Cotter Trout Dock Sign

Cotter Trout Dock Weekly Fishing Report

March 4, 2020

More reports and other videos are on the Cotter Trout Dock Youtube Channel Page.
Below is the Arkansas Game and Fish Fishing Report March 4, 2020.

White River

(updated 3-4-2020) Cotter Trout Dock (870-435-6525) said, “Whether we're experiencing a false spring or a full-blown early, here-to-stay spring season, let's take advantage of it. Cotter, 18 river miles from Bull Shoals Dam, is enjoying mild daytime
temperatures, a week with no rain in the forecast! And still cool – but not cold – nights. Get on the river and catch some trout in an abundant fishery managed so generously by Arkansas Game and Fish Commission folks.”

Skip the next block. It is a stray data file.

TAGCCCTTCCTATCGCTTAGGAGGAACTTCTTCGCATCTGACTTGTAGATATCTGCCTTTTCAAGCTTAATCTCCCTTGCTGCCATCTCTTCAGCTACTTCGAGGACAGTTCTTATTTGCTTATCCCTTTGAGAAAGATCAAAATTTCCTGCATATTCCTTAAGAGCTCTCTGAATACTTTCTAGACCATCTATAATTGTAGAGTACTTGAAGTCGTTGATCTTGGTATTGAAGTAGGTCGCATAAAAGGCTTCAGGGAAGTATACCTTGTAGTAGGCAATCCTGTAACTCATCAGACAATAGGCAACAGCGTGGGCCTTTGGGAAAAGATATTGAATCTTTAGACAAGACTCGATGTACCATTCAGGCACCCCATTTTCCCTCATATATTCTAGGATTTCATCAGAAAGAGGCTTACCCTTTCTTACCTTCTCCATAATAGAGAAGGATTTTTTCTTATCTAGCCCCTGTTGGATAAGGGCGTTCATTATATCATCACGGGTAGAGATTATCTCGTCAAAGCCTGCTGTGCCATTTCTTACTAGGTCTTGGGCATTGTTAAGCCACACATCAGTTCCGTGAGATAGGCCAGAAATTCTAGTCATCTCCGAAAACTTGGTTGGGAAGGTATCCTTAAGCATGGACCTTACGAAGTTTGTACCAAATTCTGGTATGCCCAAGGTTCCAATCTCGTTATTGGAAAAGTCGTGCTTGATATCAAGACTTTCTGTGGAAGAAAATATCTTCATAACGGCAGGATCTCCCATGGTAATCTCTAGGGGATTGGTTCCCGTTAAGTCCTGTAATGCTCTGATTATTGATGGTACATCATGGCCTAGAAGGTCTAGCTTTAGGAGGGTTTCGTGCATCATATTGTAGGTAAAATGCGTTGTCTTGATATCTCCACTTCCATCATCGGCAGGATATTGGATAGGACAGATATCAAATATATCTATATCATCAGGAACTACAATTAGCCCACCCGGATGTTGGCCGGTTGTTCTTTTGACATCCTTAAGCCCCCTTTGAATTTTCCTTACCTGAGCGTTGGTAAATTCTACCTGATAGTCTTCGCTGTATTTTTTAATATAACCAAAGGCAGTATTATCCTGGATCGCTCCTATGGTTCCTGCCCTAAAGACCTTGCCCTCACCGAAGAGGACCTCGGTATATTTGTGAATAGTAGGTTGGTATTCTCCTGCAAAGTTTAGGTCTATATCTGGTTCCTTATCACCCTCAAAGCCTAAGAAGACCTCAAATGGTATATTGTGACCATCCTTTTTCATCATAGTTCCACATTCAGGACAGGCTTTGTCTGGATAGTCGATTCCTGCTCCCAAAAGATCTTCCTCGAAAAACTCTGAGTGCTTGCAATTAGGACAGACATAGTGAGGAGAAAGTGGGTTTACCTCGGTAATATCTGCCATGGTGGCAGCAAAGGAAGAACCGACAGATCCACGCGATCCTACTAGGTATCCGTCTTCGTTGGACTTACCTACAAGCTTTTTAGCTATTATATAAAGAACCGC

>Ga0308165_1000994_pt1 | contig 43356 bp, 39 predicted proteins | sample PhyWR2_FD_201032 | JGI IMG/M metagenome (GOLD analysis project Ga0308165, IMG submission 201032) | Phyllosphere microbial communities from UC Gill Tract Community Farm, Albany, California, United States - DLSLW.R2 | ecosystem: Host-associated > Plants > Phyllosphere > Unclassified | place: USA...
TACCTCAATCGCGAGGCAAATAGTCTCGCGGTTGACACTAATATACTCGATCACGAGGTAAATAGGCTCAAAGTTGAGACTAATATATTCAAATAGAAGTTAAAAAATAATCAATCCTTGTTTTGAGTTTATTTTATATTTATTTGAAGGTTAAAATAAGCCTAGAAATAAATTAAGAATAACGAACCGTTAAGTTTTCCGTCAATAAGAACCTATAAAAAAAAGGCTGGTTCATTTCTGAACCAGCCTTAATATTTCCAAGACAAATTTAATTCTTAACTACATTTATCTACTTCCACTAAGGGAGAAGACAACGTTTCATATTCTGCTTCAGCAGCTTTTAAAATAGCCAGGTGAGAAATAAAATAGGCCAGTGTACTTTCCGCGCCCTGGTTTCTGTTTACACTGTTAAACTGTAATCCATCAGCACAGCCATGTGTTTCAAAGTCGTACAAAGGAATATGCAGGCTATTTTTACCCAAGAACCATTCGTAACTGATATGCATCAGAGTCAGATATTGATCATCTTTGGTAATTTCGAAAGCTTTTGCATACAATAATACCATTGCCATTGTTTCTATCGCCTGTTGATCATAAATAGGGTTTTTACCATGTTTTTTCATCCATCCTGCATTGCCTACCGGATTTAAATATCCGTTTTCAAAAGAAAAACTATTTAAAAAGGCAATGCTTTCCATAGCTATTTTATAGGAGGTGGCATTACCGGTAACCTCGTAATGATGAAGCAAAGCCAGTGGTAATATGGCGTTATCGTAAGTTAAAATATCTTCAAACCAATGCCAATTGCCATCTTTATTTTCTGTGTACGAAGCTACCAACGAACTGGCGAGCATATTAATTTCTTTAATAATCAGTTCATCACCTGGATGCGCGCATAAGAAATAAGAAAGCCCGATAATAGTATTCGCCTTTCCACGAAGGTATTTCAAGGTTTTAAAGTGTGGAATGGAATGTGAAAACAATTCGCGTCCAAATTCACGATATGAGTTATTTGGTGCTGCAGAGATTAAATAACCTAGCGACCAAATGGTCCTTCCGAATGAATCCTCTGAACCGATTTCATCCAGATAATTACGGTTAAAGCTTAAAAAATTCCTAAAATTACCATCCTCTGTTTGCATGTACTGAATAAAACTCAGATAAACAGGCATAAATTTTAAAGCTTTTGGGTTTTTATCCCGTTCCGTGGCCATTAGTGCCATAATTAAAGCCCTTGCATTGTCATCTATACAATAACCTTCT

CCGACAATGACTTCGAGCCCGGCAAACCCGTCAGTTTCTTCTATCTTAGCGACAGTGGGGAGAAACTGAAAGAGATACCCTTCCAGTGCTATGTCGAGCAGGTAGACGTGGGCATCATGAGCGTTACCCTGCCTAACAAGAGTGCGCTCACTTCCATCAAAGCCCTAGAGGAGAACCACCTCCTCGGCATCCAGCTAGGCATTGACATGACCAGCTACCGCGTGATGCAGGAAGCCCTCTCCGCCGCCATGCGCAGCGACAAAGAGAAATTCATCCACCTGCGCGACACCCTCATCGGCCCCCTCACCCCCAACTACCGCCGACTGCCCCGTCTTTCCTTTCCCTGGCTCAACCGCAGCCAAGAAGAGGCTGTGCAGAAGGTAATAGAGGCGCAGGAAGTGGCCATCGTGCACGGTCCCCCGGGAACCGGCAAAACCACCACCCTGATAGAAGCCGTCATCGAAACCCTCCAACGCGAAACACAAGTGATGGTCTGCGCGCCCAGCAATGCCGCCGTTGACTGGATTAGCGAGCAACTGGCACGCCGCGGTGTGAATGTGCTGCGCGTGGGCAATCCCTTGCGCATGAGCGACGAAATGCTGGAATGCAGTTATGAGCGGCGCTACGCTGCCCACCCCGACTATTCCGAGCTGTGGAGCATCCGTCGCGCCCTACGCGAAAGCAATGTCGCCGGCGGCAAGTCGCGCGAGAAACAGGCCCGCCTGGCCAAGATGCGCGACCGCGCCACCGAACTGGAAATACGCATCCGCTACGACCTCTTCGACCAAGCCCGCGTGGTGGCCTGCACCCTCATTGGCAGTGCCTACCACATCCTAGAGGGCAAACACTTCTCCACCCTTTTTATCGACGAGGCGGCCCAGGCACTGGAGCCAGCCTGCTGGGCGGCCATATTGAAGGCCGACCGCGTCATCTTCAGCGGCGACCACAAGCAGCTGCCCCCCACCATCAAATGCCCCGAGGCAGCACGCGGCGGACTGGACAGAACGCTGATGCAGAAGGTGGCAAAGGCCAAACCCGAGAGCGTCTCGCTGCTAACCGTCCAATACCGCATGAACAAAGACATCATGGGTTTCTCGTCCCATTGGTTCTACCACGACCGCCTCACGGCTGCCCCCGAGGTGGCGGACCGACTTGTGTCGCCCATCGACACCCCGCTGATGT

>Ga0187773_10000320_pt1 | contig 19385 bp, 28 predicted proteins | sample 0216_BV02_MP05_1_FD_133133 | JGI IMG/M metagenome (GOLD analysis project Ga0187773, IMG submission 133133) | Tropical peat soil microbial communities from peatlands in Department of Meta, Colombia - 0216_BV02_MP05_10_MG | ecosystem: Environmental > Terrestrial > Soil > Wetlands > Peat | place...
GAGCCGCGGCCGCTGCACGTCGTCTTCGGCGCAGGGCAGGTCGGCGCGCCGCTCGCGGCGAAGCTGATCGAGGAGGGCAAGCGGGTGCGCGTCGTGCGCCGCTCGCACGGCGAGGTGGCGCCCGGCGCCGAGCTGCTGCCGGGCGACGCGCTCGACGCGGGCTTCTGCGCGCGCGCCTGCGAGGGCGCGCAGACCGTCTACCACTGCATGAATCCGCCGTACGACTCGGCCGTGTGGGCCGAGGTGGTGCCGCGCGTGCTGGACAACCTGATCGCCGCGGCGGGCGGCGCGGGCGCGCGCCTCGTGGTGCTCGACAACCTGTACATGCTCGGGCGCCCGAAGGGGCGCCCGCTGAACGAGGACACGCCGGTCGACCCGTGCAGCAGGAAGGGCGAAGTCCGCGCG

The recent ample brown trout bite has proven once again that February and March are great months to visit the White River, and the rainbows aren't ignoring the bait, either, they report. Minnows and sculpins are the preferred meal for a hungry brown and egg patterns (light yellow peach colored with an orange leading bead), or lemon lime-colored PowerBait drifted mid-depth “will keep you cranking that reel and bringing in trout. Keep an eye on the Buffalo National River; the smallmouth bass over there should soon be waking up. The White River watershed is still full to brimming, so the Corps of Engineers continues to release large amounts of water to decrease the overfull lakes and prevent spring floods. Just remember this: Fish love water. Keep anglin' and we'll see you at the river.”